How to Keep Discounts From Ruining Your Handmade Business

Copy of Copy of Happy Paint Party (1)

The very first thing I want to do is to make a distinction between a promotion and a discount.

A promotion is initiated by the seller to create demand and excitement around a product.

It lowers the barrier of entry to become your customer because your item costs less. The intention of a promotion is to generate repeat business that offsets the cost of the promotion. If you’ve priced your items correctly, you’ll have the ability to temporarily lower the price of your items without pricing below your wholesale cost.

Promotion is an investment in your business if done correctly.

When you run a promotion, your goal is to have people add a non-promoted item into their order or come back in the future and be wiling to pay full price at that time. Price drops can also be used by the seller for liquidating seasonal items and that’s totally fine, just do your best to not make your work appear cheap.

Discounting, on the flip side, is initiated by the buyer in a haggling situation.

This also lowers the barrier of entry but they are just trying to save money. They don’t see it as an investment like you would with a promotion. You’ve probably experienced this at least once and it can be very stressful. They want to pay you less than your preset retail price for one valid reason or another and it can be tempting but I recommend sticking to your price because revenue is vital to business.

When I was 21, I started a cake decorating business. It was my first handmade business venture.

I had a good friend having a birthday party who was very well connected and already loved my baking. She reached out to me asking my prices and I had a moment of insecurity and excitement. I told her, “I’d love for you to promote my items, I’ll give you a discount.”

We set terms ($25 for 50 cupcakes.) I would never recommend someone sells at this price knowing what I know now, but I obviously had a lesson to learn at this time. One day before the party, she messaged me saying that she was going to need more. 10 more people than she anticipated changed their RSVP’s and so she asked me to make a centerpiece cake but told me that she couldn’t afford to spend any more money. I had already made the rest of her order so I said yes but I regret that as well.

Overall, that order cost me $40 in ingredients and packaging. I wasn’t even accounting for labor but if I was paying myself $10 per hour, The total cost to me would have been $100. She paid me $25.

I lost $75 dollars ($15 actual dollars and $60 in labor costs) on that order.

To add salt to the wound, people loved my cakes and she was very forthcoming with the amount she paid for them.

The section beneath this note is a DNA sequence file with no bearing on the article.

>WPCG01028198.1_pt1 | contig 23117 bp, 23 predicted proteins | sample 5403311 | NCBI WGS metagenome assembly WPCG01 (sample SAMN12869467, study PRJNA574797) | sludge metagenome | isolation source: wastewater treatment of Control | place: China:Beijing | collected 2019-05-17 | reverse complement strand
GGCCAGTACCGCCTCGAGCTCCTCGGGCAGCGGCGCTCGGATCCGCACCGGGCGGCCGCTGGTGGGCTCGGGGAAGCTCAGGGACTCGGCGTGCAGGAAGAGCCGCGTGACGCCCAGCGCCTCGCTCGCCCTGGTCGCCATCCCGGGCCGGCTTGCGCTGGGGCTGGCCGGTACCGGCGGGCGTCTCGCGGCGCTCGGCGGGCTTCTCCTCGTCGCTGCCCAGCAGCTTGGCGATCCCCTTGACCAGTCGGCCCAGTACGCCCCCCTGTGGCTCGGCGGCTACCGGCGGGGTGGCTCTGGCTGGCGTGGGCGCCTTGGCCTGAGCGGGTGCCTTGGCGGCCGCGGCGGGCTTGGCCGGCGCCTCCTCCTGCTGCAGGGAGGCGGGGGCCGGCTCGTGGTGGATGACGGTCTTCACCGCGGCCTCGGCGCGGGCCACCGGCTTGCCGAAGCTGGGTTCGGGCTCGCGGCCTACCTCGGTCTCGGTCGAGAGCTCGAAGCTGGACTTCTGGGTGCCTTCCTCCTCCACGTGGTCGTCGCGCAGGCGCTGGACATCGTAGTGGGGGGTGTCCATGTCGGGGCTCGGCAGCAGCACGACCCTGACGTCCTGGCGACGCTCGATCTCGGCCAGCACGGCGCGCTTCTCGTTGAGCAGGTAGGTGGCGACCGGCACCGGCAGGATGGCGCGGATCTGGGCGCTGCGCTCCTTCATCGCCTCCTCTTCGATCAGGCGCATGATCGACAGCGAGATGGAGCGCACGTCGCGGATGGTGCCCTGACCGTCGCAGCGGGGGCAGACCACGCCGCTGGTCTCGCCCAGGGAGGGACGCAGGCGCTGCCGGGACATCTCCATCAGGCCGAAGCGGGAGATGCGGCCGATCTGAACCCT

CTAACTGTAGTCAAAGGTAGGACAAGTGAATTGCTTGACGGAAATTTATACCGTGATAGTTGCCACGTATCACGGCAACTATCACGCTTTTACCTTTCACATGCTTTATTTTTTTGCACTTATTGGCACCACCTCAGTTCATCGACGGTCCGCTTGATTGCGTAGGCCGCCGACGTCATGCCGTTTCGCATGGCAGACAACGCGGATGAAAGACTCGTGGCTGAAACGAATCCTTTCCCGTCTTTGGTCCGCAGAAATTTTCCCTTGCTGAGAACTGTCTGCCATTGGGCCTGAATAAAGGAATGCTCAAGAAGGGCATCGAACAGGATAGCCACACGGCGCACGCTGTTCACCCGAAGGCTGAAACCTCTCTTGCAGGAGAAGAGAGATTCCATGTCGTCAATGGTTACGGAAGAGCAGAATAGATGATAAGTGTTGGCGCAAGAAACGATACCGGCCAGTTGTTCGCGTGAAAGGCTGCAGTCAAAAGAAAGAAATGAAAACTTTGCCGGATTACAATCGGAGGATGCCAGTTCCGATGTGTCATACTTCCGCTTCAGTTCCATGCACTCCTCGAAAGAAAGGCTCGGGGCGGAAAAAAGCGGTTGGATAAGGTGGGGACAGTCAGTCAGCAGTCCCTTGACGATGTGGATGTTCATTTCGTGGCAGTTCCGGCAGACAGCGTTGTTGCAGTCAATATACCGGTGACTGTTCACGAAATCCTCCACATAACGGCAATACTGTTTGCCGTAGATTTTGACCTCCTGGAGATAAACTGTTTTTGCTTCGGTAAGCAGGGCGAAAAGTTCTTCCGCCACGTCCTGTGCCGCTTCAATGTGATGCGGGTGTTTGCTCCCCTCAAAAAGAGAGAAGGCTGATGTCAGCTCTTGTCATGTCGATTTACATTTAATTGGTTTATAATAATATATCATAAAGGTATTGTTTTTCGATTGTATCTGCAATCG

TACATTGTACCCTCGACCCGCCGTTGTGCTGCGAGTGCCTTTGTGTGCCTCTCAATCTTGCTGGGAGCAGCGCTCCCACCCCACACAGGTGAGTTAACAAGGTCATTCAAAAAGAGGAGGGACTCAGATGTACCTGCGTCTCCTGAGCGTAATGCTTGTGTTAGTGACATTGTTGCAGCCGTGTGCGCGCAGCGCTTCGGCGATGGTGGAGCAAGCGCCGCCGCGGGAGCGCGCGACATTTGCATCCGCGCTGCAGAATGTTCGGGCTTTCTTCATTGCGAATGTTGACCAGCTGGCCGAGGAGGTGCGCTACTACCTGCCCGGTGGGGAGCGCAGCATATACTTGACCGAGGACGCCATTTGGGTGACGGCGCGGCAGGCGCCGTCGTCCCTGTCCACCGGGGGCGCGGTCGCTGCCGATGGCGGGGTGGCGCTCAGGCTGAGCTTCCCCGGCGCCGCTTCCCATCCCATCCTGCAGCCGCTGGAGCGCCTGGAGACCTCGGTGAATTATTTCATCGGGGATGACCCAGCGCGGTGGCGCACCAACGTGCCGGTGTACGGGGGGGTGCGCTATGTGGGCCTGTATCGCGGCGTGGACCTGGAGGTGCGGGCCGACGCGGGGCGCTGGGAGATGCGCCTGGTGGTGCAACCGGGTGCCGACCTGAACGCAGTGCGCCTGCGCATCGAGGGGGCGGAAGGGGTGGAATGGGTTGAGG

This ended up generating a string of severely underpriced orders which ultimately led to me closing my doors. All because I didn’t have the courage to stand up for my retail prices on that initial call.

I’ve since run several handmade businesses and have learned to stand my ground on my price- even on a slow month when I don’t have a lot of sales.

Here’s what I’ve done regarding discounts in my businesses:

1. I created a loyalty program that rewarded spending! If someone asks for a discount, you can say, “I don’t offer discounts but I do have a loyalty program. For ever $50 you spend, you get a $5 coupon off your next item.”

What this does is requires them to spend the full retail price while rewarding their business. It also teaches them to understand that you price your items at the place you’re going to sell them. Point blank.

2. I gave a very low cost item in addition to their order. This is something that cost me less than a dollar to make or buy. You can say, “No, I’m not offering a discount but I’ll throw in some extra goodies that you’re sure to love.”

3. I became more direct with people who were persistent! I would say, “I’m glad you want to support my business but in order to actually support my business, you’ll need to buy the products at their retail price. In order for me to continue running this business and for me to be able to continue producing these items, I can’t shortchange the costs.” It can be uncomfortable but it is so worth it!

Some things to consider:

  • When you start discounting, it becomes difficult to stop. I had to shut down my cake business because I could never recoup the costs with the low prices I was honoring.
  • Once you start discounting, people get used to that. They start telling their friends, they start sharing those prices with other people and so when people come to you, they are expecting those low prices and it becomes a huge hassle having to tell every referred customer that your prices are actually a bit higher than they previously thought.
  • Discounting hurts your current and future customers over the long term. I had many sad customers when I finally shut down my shop but those same customers were uncomfortable with me “raising” my prices. Think of all the people who never even got to try my cakes. Think of all the people who were wanting to make an order but I had already shut everything down.

The very best way for you to continue your business at a sustainable level is for you to get your pricing strategy right in the beginning. If your pricing game is weak and you’re getting hundreds of orders a month, it won’t matter. You will be working more but making less. If your prices are set strategically and with room for short promotions, that increase in sales will actually benefit you in the long run because you’re still making enough to keep your business going AND gaining new customers.

I highly recommend my Cost Analysis Workbook to get your pricing strategy set up correctly. It’s only $7 at the moment and is available for instant download. It walks you through every step of pricing and can be printed out over and over for as many products as you’d like.

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